The New Social Media Network that Pays You to Post (But That’s Not the Best Bit)
This time last weekend, I was in the Netherlands with over 200 strangers from more than 30 countries around the world for SteemFest - the first live event hosted by Steemit, a new social media platform that rewards its users with cryptocurrency.
Similar to how Facebook works, Steemit.com is a site where people create, publish, comment on and vote for (‘like’) stories. The difference? Steemit pays its users for their participation.
‘The way the system works is the cryptocurrency rewards people for contributing to the community,’ Steemit CEO Ned Scott (pictured above) told me. ‘We’ve seen such an impassioned group of people come to the platform as early adopters. They’ve been writing their blog posts and meeting people digitally. SteemFest was the first event that brought them all together.’
Attendees convened over two days in the heart of Amsterdam to ‘put faces to user names’ and hear presentations from some of Steemit’s most active and influential contributors, including an eight-time New York Times bestselling author @neilstrauss, a Latvian YouTube chef @allasyummyfood, a popular travel blogger @heiditravels and members of Steemit’s rapidly growing team. ‘Everyone here is a community builder and has worked towards making this a movement,’ Ned says. ‘It’s been the best two days of my life.’
A former psychology and economics student, Ned, from Maplewood, New Jersey, had ‘fallen in love’ with the cryptocurrency Bitcoin before co-founding Steemit with serial entrepreneur and BitShares founder Daniel Larimer less than a year ago.
(For those unfamiliar with cryptocurrency: Bitcoin was designed to enable users to send money freely over the internet without any banks or middlemen. All data and transactions are recorded using a concept called blockchain technology).
‘Blockchain technology is like digital money that no one really owns,’ Ned explains. ‘I’ve been in the space for several years and have always been thinking about how we can use these incentives to structure new types of behaviours, and that’s exactly what we did with Steem. We began to think of ideas to bring regular people in to the blockchain community, and realised we needed a forum that allowed people to communicate; so we took the technology and built a social network on top of it. We pivoted from cryptocurrency in to the social networking space.’
Steemit’s potential became apparent in July when the network went from Alpha to Beta and began rewarding people (making payouts) to users for the first time. ‘Confidence went through the roof,’ Ned recalls. ‘We went from around 1,500 user accounts to over 70,000 in a month. It was challenging, but we’ve innovated a lot along the way and have become so much stronger. The system is now very robust for further growth.’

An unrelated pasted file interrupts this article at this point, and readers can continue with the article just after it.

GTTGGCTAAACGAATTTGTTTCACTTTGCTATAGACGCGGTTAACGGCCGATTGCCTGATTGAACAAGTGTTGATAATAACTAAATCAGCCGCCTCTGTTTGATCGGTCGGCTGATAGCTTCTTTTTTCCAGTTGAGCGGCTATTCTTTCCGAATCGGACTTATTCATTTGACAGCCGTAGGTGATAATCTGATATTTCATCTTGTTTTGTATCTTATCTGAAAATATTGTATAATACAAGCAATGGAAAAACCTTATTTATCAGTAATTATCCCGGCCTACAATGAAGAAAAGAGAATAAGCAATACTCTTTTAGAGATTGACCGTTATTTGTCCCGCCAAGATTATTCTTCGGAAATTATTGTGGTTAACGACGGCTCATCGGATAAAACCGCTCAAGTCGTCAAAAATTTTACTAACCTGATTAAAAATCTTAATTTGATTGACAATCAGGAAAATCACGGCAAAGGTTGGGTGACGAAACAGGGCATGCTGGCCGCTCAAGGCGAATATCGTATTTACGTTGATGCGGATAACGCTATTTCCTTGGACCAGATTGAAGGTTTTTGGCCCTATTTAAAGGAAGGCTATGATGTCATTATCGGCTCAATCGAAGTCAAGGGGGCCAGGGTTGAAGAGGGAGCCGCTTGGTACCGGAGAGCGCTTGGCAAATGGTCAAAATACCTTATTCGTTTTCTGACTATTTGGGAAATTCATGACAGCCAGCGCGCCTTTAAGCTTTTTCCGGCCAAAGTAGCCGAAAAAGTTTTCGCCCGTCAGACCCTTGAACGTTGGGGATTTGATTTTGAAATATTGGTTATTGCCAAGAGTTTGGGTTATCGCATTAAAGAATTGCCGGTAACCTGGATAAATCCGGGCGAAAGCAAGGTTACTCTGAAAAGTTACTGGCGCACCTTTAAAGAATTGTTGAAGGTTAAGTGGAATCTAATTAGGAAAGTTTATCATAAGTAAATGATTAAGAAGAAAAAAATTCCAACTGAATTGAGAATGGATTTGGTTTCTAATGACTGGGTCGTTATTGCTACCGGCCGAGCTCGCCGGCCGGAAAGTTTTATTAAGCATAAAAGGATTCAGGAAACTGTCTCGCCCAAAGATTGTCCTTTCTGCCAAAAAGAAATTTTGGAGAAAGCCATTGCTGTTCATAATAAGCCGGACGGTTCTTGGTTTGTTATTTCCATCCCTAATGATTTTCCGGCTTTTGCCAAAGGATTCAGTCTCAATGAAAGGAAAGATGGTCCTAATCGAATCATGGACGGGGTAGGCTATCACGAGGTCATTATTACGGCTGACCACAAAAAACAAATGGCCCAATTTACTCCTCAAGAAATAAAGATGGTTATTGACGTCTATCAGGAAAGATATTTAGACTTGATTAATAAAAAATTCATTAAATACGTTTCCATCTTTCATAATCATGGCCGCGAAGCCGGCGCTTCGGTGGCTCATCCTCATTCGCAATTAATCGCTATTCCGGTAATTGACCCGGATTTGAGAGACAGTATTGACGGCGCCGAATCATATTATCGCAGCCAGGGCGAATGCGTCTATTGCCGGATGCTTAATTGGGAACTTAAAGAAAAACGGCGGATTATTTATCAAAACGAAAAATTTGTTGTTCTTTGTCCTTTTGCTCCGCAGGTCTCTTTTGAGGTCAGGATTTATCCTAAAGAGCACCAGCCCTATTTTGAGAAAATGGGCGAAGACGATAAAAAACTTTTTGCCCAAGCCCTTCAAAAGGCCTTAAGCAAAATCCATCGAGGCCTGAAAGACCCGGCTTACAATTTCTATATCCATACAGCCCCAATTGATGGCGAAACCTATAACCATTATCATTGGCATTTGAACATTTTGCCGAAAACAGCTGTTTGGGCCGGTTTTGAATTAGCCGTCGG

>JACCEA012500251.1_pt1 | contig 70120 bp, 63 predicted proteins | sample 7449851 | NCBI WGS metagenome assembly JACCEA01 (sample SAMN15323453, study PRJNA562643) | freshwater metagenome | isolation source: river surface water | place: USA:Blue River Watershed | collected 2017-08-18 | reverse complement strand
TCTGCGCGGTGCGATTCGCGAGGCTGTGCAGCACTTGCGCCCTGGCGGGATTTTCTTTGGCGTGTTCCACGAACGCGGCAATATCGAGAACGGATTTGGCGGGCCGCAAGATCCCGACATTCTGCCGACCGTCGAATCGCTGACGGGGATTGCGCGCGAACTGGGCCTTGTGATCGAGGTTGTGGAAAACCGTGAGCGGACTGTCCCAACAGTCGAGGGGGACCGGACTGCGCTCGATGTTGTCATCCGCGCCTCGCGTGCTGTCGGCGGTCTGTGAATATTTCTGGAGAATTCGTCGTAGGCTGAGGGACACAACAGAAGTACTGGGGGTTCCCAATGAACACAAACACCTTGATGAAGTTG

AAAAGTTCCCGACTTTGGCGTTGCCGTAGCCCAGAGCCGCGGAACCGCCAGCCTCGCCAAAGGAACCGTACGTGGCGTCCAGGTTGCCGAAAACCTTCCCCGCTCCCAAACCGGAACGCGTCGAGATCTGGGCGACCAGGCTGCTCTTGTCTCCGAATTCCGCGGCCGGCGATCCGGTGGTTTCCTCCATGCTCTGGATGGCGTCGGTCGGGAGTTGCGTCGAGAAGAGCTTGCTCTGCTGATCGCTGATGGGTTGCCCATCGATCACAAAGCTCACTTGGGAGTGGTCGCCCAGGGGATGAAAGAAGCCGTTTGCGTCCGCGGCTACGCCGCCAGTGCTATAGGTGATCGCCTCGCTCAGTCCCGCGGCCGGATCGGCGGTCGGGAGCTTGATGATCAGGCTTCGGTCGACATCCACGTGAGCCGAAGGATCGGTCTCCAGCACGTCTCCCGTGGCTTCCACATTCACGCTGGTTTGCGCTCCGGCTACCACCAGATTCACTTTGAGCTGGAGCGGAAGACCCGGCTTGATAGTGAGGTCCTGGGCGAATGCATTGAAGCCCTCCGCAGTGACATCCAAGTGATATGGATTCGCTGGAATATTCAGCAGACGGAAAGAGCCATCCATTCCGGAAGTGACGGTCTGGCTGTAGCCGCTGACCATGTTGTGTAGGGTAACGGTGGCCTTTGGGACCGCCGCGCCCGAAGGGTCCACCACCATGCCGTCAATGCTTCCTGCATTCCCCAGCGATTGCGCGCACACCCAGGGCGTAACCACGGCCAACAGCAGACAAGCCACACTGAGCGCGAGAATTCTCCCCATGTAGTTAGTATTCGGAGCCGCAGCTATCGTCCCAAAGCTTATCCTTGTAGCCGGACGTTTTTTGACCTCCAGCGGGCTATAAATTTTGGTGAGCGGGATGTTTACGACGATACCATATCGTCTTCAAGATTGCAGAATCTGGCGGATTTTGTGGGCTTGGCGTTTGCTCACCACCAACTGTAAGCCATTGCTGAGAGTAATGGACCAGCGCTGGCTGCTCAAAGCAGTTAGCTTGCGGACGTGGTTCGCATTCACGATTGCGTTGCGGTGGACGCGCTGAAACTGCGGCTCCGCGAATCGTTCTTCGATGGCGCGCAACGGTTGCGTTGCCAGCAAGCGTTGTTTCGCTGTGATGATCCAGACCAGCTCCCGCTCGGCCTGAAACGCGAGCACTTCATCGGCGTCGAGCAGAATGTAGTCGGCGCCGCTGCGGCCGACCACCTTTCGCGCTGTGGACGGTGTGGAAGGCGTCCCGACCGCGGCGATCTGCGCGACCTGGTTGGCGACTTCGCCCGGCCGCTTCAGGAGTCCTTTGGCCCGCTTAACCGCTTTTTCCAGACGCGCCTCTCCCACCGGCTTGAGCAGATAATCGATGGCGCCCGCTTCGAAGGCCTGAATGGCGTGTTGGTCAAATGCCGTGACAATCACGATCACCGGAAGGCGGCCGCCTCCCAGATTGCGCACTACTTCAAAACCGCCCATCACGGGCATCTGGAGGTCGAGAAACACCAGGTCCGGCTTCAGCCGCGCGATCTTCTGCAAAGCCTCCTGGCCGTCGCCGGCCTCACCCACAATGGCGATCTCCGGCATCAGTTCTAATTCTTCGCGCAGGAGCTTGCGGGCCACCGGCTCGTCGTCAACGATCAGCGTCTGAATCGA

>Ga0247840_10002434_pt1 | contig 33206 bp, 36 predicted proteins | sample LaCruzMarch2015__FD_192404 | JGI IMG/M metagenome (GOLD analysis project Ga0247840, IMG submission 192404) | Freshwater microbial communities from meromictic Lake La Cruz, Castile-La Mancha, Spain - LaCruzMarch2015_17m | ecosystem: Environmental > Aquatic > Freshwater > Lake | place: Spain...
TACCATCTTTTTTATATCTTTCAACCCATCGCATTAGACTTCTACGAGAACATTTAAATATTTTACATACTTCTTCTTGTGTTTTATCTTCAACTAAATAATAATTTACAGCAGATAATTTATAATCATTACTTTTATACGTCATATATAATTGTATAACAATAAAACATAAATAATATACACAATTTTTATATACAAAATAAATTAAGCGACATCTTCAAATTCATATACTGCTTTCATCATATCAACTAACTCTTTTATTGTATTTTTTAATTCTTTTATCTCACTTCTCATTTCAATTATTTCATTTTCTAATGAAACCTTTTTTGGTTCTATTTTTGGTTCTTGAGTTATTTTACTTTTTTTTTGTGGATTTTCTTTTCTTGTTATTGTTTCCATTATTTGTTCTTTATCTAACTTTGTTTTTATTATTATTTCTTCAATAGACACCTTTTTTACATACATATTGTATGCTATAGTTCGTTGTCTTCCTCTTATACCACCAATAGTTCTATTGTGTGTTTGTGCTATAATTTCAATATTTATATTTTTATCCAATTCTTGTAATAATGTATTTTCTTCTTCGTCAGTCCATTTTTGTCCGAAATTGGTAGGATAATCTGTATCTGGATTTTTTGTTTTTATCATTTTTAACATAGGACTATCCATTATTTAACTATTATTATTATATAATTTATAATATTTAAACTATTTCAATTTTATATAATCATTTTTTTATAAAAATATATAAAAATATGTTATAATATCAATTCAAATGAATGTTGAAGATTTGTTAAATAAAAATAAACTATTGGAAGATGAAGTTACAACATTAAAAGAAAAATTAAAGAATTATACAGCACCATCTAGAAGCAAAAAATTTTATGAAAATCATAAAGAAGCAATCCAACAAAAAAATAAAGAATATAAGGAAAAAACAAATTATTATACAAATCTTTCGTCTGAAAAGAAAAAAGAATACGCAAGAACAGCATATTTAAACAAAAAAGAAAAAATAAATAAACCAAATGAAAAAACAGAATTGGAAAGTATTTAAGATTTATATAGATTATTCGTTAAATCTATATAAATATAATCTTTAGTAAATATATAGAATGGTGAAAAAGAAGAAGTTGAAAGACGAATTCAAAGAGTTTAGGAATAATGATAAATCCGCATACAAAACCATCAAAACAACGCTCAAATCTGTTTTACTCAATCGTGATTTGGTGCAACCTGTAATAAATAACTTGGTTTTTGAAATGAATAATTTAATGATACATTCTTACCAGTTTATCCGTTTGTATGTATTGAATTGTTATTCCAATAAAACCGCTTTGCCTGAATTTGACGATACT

More than 110,000 users are now on the Steemit platform, and its appeal has far outweighed the idea of being just about making money. It seems the spirit of community is what is truly building the site’s reputation: ‘I invested in Bitcoin back in 2014,’ aspiring author Ezzy from north-west London says. ‘I’m a strong believer of crypto, and decentralised money is the future. However, I was also waiting for the right platform to publish my short stories and novel. When Steemit came out it was the only cryptocurrency that allowed social interaction; bringing communities together. That’s what got me in to it.’
Another Steemian, Everlove, who runs a sustainable community in Texas called the Garden of Eden adds: ‘When we found Steemit we felt it was a beautiful match because we’ve been doing community for over 10 years; dealing with all the facets of what community means. It’s apparent to me that this is the underlying digital work of what we are doing physically. I think it’s revolutionary.’
Whilst research shows there’s a growing appetite for decentralised social media platforms, the concept is still relatively new. But Steemit, because of its social nature, is by default succeeding in attracting users who may have no understanding of blockchain technology. ‘Everyone who’s come and signed up has had to be exposed to this new thing called cryptocurrency,’ says Ned. ‘We’ve on-boarded a lot of people in to this industry who otherwise may not have joined in.’
Jeffrey Paul (aka sneak), a computer hacker now leading Steemit’s team points out: ’The neat thing about Steem is that you don’t need to know anything about cryptocurrency to use it. What we are doing is building a social experience that is compelling in and of itself. We want to be the absolute best site on the internet for communicating with other human beings. The fact that when they approve of your content you earn money is sort of a side effect. What we’re building, even without the money, is a site that everyone wants to use.’
Ned concludes: ‘We’ve had our MVP out, and now we need to level this thing up to where the user experience is awesome and rivalling others, making Steemit the place to share with the world and have the world share with you, and really make it fun. Once you have that then the cryptocurrency is just icing on the cake.’
Note to Steemians: Great to meet many of you at SteemFest last weekend! To put this article in to context, it’s written for the masses (ie. those who may not be on this platform, or are unaware that it even exists). The aim was to have it published on a mainstream platform, but that process seemed to be taking too long, and I didn’t want to lose the momentum of the event. Please feel free to share outside of the platform. Cheers!
Big thanks to @ned @ezzy @everlove and @sneak for taking time out to chat with me, @roelandp for being such a brilliant host, and my dear brother @nanzo-scoop for convincing me to come along. Roll on SteemFest 2!